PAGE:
We were kindly offered a tour of High Hazels Park in Darnall. So on a blustery February day we set off to meet Paul Campbell from the Friends of High Hazels Park.
High Hazels park is one of Sheffield’s heritage parks and is undoubtedly one of the city’s finest. It’s life as a park started in 1895, having been purchased by Sheffield Corporation from the Duke of Norfolk the year before. The history of the park goes back further, to 1850 when High Hazels House was built by William Jeffcock, the first Mayor of Sheffield, and the landscaping that was carried out is still very evident across the park.
We took a slow walk around High Hazels that meanders down a gentle slope which offers lovely views over the city. Our first stop was a charming sensory garden, we
were sorry that we were paying a visit in the winter so we couldn’t enjoy the garden in all its glory. Carrying on down the hill we next came to the park’s formal garden, sometimes called the Peace Garden and spotted some early signs of spring.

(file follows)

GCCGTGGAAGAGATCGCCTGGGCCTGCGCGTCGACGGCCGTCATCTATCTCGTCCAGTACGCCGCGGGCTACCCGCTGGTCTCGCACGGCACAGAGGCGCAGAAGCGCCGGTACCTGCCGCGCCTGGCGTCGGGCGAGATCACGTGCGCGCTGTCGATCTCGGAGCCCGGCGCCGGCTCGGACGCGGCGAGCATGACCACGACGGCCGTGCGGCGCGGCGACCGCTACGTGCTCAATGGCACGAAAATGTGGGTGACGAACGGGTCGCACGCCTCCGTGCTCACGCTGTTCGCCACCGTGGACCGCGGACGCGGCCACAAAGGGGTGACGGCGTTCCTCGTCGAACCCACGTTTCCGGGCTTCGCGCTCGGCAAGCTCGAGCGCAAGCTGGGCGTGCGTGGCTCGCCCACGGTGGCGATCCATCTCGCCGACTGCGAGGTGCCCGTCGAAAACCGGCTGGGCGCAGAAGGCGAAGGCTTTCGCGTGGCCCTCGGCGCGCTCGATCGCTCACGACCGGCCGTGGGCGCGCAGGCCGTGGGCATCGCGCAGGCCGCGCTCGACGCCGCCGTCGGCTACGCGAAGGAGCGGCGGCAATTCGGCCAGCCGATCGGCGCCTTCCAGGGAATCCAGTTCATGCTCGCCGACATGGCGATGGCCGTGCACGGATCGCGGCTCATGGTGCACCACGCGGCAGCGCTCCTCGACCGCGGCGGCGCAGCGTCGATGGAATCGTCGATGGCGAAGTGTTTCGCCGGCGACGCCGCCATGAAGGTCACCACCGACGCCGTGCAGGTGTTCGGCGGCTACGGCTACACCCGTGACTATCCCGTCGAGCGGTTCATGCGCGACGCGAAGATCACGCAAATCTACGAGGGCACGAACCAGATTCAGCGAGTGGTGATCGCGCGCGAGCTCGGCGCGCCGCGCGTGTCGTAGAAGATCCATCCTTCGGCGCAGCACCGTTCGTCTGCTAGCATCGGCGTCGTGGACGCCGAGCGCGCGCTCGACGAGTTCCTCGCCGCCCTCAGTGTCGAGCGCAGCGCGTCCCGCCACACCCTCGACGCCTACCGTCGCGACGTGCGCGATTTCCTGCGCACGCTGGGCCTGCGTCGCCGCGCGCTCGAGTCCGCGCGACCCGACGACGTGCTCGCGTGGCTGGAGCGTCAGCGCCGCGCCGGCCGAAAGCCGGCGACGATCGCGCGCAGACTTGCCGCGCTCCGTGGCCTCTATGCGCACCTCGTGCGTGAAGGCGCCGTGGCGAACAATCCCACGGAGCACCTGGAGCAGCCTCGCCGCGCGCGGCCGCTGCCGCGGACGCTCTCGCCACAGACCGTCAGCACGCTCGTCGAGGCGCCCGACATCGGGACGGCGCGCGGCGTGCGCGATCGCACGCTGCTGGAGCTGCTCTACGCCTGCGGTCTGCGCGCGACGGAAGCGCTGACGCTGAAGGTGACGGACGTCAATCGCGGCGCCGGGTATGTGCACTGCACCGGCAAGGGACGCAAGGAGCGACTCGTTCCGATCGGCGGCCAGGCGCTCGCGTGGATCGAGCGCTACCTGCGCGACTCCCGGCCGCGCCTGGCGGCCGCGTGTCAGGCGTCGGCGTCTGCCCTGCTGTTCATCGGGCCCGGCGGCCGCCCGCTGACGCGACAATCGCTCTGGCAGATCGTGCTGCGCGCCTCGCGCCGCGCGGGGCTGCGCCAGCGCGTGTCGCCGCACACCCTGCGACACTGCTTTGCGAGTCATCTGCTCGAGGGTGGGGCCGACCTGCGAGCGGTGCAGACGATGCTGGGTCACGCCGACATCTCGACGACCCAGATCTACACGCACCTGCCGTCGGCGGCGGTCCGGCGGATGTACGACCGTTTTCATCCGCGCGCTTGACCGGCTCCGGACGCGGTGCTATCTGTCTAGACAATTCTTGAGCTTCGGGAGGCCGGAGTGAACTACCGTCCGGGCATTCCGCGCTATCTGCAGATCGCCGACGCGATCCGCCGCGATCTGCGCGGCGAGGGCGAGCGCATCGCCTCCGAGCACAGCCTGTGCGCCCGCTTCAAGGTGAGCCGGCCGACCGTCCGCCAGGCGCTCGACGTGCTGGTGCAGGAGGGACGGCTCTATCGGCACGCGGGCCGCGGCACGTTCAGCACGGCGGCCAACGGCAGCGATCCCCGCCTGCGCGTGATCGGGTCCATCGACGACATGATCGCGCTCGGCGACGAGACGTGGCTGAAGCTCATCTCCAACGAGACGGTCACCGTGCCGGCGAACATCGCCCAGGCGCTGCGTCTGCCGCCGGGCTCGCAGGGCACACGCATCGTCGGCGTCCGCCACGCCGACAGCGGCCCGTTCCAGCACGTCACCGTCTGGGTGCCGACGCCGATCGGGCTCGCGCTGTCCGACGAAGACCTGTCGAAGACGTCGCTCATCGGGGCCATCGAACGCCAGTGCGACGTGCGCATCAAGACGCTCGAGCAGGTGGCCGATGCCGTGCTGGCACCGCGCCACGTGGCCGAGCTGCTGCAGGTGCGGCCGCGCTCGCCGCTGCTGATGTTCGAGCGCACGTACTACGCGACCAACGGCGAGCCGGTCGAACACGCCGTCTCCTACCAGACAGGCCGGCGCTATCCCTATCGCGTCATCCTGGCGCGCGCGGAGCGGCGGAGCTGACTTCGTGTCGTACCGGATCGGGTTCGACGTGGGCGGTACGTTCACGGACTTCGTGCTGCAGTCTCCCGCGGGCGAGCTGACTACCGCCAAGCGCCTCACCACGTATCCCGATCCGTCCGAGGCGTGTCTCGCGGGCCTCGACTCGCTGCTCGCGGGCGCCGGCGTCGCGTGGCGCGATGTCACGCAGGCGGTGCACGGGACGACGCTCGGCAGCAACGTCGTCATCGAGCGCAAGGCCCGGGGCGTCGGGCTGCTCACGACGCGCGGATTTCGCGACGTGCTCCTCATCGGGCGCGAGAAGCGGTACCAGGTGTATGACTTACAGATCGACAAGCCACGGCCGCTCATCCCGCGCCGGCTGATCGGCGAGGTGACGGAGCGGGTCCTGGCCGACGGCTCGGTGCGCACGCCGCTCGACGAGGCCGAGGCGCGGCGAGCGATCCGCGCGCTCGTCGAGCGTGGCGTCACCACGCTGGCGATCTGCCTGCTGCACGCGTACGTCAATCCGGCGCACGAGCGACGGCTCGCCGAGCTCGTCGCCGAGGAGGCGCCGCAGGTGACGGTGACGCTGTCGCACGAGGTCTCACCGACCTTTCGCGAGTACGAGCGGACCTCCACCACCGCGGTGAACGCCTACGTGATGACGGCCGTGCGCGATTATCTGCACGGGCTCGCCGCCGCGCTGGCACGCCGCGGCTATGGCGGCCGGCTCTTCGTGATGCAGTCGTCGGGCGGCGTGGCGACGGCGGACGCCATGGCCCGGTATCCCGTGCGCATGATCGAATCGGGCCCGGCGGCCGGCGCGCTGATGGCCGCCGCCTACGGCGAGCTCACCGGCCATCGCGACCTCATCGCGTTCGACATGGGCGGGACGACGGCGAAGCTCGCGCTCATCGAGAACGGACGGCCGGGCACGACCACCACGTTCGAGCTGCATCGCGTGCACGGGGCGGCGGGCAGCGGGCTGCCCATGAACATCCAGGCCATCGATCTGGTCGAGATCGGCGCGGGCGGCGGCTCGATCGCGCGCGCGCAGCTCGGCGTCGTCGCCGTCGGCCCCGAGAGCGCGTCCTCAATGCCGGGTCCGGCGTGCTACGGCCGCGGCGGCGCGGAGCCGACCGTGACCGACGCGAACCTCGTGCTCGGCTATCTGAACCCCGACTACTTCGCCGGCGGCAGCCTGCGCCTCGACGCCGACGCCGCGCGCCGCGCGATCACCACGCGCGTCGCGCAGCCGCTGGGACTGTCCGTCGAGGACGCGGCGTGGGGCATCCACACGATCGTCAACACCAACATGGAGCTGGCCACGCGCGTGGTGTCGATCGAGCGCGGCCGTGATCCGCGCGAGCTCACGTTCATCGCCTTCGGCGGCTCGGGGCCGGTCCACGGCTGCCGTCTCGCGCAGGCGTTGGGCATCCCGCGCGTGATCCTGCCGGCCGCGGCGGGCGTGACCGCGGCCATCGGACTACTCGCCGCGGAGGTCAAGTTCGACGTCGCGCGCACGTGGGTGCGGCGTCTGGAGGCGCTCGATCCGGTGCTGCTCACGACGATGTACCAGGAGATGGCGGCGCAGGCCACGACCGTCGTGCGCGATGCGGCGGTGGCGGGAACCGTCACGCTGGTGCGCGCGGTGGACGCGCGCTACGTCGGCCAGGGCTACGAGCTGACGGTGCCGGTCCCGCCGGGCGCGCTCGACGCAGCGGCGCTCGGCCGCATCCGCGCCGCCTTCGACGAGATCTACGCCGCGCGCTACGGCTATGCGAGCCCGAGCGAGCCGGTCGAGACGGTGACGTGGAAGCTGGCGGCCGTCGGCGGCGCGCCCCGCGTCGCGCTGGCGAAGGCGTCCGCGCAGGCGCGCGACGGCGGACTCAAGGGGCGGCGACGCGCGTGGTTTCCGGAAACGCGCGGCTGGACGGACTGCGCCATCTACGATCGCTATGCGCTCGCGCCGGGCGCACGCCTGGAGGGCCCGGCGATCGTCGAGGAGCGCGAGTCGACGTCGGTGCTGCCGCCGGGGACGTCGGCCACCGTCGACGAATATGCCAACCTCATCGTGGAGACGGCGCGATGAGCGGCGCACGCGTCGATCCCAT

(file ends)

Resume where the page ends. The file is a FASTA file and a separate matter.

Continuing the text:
Paul dutifully took us to a green sign so we could take our selfie then we headed back up the hill. We passed a very vibrant rainbow bench, sculptures and a Victorian water fountain whilst Paul pointed out work that the Friends group does to keep the park looking smart.
We then paid a visit to the grand High Hazels House which is the head quarters of the nearby golf club and a cafe. It has some beautiful original features including a magnificent stained glass window.
Our final stop was the Friends of High Hazels Park’s base which was in what used to be the park’s cafe. There were some wonderful photos and paintings tracking the history of the park.
Paul’s tour was a lovely way to experience the park and we fully intend to come back when the weather is better to see it in all its glory. The Friends of High Hazels park are keen to bring on board new volunteers to help them with the upkeep of the park. If you’re interested you can get in touch through their Facebook Page